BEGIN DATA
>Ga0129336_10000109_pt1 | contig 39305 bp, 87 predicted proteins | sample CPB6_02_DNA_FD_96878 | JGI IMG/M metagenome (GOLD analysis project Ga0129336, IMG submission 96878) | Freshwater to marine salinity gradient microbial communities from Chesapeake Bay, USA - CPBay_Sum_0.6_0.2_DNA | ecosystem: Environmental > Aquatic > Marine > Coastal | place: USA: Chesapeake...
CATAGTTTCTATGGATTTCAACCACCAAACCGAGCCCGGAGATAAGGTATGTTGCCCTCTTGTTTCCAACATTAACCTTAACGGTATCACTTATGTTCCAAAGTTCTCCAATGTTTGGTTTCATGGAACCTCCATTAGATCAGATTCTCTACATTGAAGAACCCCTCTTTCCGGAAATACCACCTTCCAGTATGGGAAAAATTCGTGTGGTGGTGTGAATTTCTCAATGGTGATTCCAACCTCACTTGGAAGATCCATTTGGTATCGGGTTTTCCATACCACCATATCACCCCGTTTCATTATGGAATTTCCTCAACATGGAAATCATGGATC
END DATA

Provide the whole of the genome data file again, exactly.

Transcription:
>Ga0129336_10000109_pt1 | contig 39305 bp, 87 predicted proteins | sample CPB6_02_DNA_FD_96878 | JGI IMG/M metagenome (GOLD analysis project Ga0129336, IMG submission 96878) | Freshwater to marine salinity gradient microbial communities from Chesapeake Bay, USA - CPBay_Sum_0.6_0.2_DNA | ecosystem: Environmental > Aquatic > Marine > Coastal | place: USA: Chesapeake...
CATAGTTTCTATGGATTTCAACCACCAAACCGAGCCCGGAGATAAGGTATGTTGCCCTCTTGTTTCCAACATTAACCTTAACGGTATCACTTATGTTCCAAAGTTCTCCAATGTTTGGTTTCATGGAACCTCCATTAGATCAGATTCTCTACATTGAAGAACCCCTCTTTCCGGAAATACCACCTTCCAGTATGGGAAAAATTCGTGTGGTGGTGTGAATTTCTCAATGGTGATTCCAACCTCACTTGGAAGATCCATTTGGTATCGGGTTTTCCATACCACCATATCACCCCGTTTCATTATGGAATTTCCTCAACATGGAAATCATGGATC